Tomato/Shibby - DHCP Problems

Discussion in 'Tomato Firmware' started by Sentinel62, May 8, 2016.

  1. Sentinel62

    Sentinel62 Network Newbie Member

    I just upgraded to an Asus RT-N66U and installed Shibby's v136 release (tomato-RT-N66U_RT-AC6x--136-AIO-64K). Everything is mostly working great, except DHCP. I have always used a Windows DHCP server and it works fine. Previously I had an Asus RT-N12 with v121 release (tomato-K26-1.28.RT-N5x-MIPSR2-121-Max).

    DHCP is disabled on the router and all wired clients work fine. The wireless clients are no longer able to renew the DHCP lease after the upgrade in routers/firmware. If I enable DHCP on the router (in addition to the Windows DHCP server - but with a different range) all the wireless devices seem to work fine. Though they mostly get their DHCP address from the original Windows server, presumably just depending on which server replies first.

    I have not tried to trace packets on the lan but it certainly appears that the DHCP requests from the wireless lans are not propagating to the wired lan in able to obtain an address. Enabling the internal router DHCP then allows this, in addition to also providing addresses.

    Has anyone else experienced anything like this? Any suggestions on what to try or how to debug it farther? I plan to try installing v121 on this router to see if it solves the problem. At the new location for the RT-N12 I am using the internal DHCP, so it has no problems with v136.

    Thanks.
     
  2. koitsu

    koitsu Network Guru Member

    I can't reproduce this on my own network, where I've reliably used dnsmasq on Tomato (which is the DHCP server) as my network's DHCP server, or using ISC's DHCP server (on a FreeBSD box on my LAN). The important thing that you need to understand about DHCP is that you can only reliably have one DHCP server on a network segment. If you intermix two, even briefly, it can cause chaos for quite some time (in most cases, all machines need to be powered off, followed by all DHCP servers being shut down (ensure they are not listening!), followed by ONE DHCP server being brought up/online, followed by the machines being powered back on. I can't stress this order of operation enough).

    "Depending on which one replies first" already indicates massive amounts of confusion being introduced to the network; DHCP is actually a fairly "chatty" protocol in the sense that it isn't just a client saying "gimme" and a server saying "here you go" and that's the end of the transaction -- this isn't how the protocol works. There's a lot more that goes on that just that, it's usually 3 or 4 back-and-forth transactions before everything's negotiated. You cannot run two DHCP servers on the same network even if both delegate separate IP ranges -- DHCP doesn't work like this. You should read about the protocol and learn the importance of 255.255.255.255 and "how" this type of broadcast works on an IP network segment.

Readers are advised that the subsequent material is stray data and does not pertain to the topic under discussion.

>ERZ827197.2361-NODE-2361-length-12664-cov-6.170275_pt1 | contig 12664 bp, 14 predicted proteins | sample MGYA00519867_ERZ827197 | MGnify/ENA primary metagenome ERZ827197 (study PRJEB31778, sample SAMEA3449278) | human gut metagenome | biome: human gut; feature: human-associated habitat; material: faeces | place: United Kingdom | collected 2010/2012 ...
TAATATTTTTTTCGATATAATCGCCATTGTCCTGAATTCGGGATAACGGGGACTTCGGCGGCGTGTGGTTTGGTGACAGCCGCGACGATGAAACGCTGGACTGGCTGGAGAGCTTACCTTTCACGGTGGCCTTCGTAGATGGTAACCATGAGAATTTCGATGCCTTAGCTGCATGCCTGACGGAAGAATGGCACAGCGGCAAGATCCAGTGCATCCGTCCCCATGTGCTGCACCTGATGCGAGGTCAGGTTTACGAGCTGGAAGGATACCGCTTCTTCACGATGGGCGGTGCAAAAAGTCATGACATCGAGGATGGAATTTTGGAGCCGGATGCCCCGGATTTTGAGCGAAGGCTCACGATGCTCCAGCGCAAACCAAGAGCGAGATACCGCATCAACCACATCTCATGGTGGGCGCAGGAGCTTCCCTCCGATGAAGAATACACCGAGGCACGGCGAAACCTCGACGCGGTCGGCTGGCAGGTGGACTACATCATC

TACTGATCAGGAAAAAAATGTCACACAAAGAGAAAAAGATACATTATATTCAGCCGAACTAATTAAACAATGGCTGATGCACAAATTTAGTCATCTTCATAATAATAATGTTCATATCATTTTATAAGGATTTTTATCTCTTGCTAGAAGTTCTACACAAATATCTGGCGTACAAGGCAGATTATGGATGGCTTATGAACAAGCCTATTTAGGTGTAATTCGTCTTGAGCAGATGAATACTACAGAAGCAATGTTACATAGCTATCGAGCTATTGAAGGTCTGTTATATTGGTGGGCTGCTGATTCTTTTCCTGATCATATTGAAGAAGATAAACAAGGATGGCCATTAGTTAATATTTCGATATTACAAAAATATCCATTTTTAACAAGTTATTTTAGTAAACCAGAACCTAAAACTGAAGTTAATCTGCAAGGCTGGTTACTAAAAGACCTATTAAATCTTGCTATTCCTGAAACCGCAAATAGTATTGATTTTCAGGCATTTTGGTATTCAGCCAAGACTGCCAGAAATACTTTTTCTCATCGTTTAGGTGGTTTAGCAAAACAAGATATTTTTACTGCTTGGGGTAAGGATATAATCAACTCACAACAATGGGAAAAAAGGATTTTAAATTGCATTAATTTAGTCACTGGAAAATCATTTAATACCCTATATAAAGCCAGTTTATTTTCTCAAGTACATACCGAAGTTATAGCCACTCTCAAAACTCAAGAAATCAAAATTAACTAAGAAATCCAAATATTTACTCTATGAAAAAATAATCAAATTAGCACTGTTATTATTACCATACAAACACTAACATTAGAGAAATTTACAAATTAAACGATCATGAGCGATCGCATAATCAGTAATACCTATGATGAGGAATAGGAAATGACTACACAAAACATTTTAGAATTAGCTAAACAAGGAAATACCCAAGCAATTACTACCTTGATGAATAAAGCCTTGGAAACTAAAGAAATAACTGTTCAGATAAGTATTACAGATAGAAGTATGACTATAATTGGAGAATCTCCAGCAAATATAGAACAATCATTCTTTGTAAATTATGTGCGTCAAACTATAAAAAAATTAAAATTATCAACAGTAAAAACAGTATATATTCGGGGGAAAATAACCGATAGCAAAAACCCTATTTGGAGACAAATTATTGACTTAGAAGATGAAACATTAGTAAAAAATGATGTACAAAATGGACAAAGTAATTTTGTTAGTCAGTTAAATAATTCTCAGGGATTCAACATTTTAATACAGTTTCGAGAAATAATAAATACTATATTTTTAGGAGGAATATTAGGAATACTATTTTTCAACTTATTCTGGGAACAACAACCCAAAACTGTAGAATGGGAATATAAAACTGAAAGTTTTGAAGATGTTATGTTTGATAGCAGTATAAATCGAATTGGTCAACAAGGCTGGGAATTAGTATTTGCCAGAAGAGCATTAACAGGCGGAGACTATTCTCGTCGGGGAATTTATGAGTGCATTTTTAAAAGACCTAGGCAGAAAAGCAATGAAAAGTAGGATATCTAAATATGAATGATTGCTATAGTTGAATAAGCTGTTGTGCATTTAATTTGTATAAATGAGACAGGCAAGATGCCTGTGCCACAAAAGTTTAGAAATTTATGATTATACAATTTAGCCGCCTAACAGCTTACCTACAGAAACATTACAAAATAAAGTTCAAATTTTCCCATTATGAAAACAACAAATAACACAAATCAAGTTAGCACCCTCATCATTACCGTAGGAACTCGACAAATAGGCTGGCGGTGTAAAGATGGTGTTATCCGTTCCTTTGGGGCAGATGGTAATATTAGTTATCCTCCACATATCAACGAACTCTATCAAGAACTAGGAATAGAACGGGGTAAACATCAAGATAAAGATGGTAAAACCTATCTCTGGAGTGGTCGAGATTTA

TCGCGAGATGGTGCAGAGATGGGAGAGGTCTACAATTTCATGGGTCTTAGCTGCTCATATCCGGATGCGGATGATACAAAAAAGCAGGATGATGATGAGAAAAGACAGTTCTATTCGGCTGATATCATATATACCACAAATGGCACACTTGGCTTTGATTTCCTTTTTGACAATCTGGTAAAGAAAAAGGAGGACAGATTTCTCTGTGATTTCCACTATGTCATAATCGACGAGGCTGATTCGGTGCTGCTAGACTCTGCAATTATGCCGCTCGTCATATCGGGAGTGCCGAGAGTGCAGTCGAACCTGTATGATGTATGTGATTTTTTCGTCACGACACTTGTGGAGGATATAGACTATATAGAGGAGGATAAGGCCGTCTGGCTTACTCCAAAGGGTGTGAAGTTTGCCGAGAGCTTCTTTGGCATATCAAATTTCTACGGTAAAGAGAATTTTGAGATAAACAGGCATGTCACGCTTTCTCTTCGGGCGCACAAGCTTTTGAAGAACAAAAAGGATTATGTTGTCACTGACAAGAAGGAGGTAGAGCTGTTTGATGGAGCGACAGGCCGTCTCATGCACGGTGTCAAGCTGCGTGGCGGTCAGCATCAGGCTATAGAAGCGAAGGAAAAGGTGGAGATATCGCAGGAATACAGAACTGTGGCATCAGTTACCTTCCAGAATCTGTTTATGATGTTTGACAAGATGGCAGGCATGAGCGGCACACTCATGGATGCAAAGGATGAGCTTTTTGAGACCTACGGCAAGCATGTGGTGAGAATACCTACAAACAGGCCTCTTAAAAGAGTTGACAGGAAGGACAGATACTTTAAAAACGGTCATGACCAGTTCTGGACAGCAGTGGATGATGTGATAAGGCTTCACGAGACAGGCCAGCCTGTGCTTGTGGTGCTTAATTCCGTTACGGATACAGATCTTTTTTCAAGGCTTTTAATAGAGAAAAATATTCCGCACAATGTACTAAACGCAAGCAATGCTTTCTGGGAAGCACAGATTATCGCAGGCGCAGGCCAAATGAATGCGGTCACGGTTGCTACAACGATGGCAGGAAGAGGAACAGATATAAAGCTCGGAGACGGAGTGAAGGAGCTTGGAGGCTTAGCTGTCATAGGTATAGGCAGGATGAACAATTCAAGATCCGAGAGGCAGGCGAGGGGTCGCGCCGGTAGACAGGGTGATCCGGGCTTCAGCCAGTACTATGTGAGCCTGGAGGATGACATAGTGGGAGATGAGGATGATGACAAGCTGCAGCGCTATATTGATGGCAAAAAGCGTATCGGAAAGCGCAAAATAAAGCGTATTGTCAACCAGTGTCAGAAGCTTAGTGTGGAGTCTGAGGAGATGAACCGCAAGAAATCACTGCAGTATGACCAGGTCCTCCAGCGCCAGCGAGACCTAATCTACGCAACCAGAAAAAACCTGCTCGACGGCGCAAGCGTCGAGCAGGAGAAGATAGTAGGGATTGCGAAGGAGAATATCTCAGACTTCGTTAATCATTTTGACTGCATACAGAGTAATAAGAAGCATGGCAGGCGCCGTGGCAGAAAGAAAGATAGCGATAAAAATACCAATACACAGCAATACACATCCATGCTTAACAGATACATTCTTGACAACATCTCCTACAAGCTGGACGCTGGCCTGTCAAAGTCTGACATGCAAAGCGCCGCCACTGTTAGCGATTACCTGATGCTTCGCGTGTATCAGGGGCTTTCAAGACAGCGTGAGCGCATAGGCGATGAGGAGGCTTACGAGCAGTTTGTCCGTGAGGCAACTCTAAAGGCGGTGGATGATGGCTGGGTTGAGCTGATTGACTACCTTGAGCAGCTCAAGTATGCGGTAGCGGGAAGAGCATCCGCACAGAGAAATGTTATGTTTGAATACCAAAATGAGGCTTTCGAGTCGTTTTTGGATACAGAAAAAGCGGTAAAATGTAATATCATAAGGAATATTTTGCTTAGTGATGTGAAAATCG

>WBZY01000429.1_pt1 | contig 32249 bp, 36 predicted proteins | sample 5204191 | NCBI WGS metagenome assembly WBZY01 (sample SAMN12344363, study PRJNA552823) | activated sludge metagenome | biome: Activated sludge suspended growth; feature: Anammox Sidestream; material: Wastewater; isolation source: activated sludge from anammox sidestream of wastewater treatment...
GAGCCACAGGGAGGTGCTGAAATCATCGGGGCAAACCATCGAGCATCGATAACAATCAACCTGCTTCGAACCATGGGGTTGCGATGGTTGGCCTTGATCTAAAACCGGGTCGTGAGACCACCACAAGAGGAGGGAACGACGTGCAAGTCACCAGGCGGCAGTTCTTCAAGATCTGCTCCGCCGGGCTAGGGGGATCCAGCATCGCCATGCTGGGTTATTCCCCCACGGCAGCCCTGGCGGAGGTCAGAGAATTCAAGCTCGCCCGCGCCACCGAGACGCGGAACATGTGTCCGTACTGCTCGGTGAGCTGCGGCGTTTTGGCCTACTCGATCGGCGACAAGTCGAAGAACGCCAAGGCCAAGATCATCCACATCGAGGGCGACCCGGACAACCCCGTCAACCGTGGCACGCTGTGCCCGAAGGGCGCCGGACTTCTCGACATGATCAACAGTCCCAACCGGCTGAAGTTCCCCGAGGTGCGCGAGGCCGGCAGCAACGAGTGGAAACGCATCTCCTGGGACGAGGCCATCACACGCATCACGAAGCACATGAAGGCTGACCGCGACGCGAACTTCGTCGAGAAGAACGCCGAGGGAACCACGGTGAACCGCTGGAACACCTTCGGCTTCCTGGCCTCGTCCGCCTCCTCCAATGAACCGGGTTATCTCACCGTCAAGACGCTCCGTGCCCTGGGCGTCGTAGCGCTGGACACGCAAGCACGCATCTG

I can assure you that disabling the DHCP functionality in Tomato (Basic -> Network -> make sure under "DHCP" the column is labelled "Disabled") does in fact work correctly. There isn't anything "lingering" that could cause a problem DHCP-wise, and I cannot think of anything that would cause the behaviour in question. If it did, I wouldn't be able to use ISC's DHCP server on my FreeBSD box on my LAN and have everything work flawlessly.

    If you are using VLANs or have other bridged network configurations (especially the latter), this could explain some of the problem. People who make things like two bridged networks for wireless LAN segregation ("guest" wifi vs. "i-wear-big-boy-pants" wifi) can run into this complexity. TL;DR -- The simpler your network setup is, the less problems you'll have.

    I run tomato-RT-N66U_0509.2Toastman-RT-AC-VPN.trx on my RT-N66U (haven't upgraded to 0509.3 yet).
     
  3. Sortec

    Sortec Serious Server Member

    check to make sure you dont have AP isolation turned on. That will stop the wireless devices from accessing the wired devices. Which in turn, will not allow your wireless devices to reach your DHCP server on your wired lan to be able to respond to requests.
     
  4. Sentinel62

    Sentinel62 Network Newbie Member

    Koitsu,

    I never had two DHCP servers, until things didn't work. When setting up the new router the first thing I did was disable DHCP because I have my own DHCP server. Everything was fine for about a 3-7 days (given the week lease time I had on my DHCP server). As soon as devices started trying to renew they just sat there trying to "obtain IP address". I couldn't figure out why. So I manually assigned a few addresses and things worked ok. Then more devices started failing.

    Note that this worked fine for probably 10+ years, through various versions of Routers and Tomato. My Windows DHCP server is running on Windows 2003 Server, and hasn't changed (other than any updates Microsoft might have made, but 2003 is way past any maintenance from the mothership, and I do need to upgrade). Regardless, it was the new router & new version of Tomato that started the problems.

    I do believe that disabling DHCP in Tomato disables it. Tomato never handed out an address, my devices just sat there unable to get one at all. In desperation I tried turning on the DHCP server in Tomato, and instantly the devices started working. Even though they didn't get an address from the Tomato server, they got the address from the Windows server they had previously used. Eventually now a few have actually obtained an address from the Tomato server (as I now have both running). However bad that is, it does seem to be the only way things work currently.